health and safety for babies and children · pre-school 2 - 5 years · seasonal news/tips · teenage pregnancy/mums

‘friends say i can’t put my child on a diet, how can i help my kids then?

A diet for a baby and child is where an unusual type of food is eaten e.g. a baby has a diet of milk, a balanced diet is of which contains enough of all the food substance needed for a well nutritional balance for a child. where as a diet to an adult is where they want to have (eat) low calorie foods to help them loose weight, be and feel healthier.

The funtion of nutrients are to help the body grow, to provide energy in order to carry out physical movements for activities through out the day, keep the body warm and to help carry out other essenstial processes of the body such as digestion. Macronutrients are used to explain nutrients needed in large amounts in the body such as protein, carbohydrates and fat. micronutrients are used to explain nutrients that are needed in small amounts of the body such as vitamins and minerals.

To give a child a balanced diet you need good reasons for this such as,

  • able to develop a strong, well formed body.
  • have energy to keep warm and active.
  • keep healthy.
  • Grow to there full potential height (inwhich there genese will allow)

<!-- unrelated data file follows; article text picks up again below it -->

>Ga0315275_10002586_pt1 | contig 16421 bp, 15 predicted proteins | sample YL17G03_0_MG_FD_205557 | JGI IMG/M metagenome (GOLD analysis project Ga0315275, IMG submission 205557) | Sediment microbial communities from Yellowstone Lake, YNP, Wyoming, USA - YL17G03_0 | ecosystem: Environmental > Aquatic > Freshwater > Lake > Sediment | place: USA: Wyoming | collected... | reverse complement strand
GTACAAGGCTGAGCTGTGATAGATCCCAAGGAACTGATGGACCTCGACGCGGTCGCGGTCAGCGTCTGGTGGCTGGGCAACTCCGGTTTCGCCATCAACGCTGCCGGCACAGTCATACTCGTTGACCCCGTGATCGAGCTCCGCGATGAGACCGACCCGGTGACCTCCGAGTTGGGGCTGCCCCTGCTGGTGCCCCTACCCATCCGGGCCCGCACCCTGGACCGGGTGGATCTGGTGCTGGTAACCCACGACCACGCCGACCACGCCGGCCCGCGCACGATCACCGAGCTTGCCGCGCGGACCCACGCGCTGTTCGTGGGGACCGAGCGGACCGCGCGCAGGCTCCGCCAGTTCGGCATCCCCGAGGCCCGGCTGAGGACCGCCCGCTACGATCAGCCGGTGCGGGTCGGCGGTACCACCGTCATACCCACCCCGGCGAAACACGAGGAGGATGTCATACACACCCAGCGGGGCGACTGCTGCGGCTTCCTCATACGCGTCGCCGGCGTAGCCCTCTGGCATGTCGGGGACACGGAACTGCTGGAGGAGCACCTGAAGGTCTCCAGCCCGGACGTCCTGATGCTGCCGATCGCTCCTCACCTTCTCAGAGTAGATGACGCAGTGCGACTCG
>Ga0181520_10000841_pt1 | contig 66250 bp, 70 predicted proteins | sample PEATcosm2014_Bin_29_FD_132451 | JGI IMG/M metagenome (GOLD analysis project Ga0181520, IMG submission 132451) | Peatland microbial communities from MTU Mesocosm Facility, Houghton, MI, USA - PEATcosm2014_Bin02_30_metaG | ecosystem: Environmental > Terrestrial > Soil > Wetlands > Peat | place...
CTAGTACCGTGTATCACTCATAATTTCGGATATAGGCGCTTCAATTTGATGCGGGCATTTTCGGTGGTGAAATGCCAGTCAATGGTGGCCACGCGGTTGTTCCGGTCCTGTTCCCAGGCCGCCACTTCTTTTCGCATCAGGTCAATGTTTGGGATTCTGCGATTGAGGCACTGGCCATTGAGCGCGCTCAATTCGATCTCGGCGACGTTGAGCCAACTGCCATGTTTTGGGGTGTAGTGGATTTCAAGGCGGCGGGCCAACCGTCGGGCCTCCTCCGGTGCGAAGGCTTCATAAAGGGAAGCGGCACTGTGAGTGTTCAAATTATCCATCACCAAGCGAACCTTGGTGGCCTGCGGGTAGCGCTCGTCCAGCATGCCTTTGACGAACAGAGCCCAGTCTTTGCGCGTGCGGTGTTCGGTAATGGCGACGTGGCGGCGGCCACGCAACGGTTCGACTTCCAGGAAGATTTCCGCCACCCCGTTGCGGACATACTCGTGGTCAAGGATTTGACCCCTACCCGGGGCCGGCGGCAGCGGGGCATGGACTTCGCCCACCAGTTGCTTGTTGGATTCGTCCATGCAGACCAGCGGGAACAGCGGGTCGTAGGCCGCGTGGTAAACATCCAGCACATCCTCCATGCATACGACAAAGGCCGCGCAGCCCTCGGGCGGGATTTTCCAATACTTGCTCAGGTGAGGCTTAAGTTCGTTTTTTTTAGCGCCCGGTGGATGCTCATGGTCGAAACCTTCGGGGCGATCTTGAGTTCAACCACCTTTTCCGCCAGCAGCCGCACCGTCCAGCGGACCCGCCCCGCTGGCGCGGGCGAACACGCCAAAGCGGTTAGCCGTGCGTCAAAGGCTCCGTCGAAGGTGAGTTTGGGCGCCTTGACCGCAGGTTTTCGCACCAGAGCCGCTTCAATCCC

• maintain a suitable weight for the childs height and age.

 to help with a balanced diet, offer a variety of food during the day, the child would eat what their body needs. a child should have some milk, protein foods e.g. meat, fish, cheese, eggs, beans, vegatables, fruit, pasta, cereals, wholegrain etc. if a child is a vegetarian to help the child get the protein they need they will have to consume foods that contain this such as milk, cheese, beans, vegatables, fruits, nuts etc.

If a child doesn’t like drinking milk, other ways that milk can be given are in puddings such as custard and snacks such as yogart, milkshakes and cheese.

A diet maybe unbalanced by either shortage of food, too much of a certain food, or lack of essential substance in the food. an unbalanced diet can lead to a child having less energy, failing to thrive etc, this is known as malnutrition.

Key points to consider when planning meals for young children:

  • include protein, calcium, iron and vitamins A&D which are essential for growing children
  • include fibre (high) in there diet – vegatables, fruits, wholemeal bread. (firmer textures can be introduced to encourage children to chew)
  • whole milk is recommended for children, children over the age of 2 can be given semi-skimmed milk.
  • choose healthier ways of cooking e.g. grilling instead of frying, steamer, slow cookers (very handy for a working parent to cut and prepare the food and leave it to cook on low all day for maximum of 8 hours) , use a hob instead of a microwave.
  • give children a variety of different foods as preferances are established in early childhood
  • mealtimes should be regular, with limited snack foods in between mealtimes.
  • offer fruit when ever the child feels hungry rather than buiscuits snacks or crisps.
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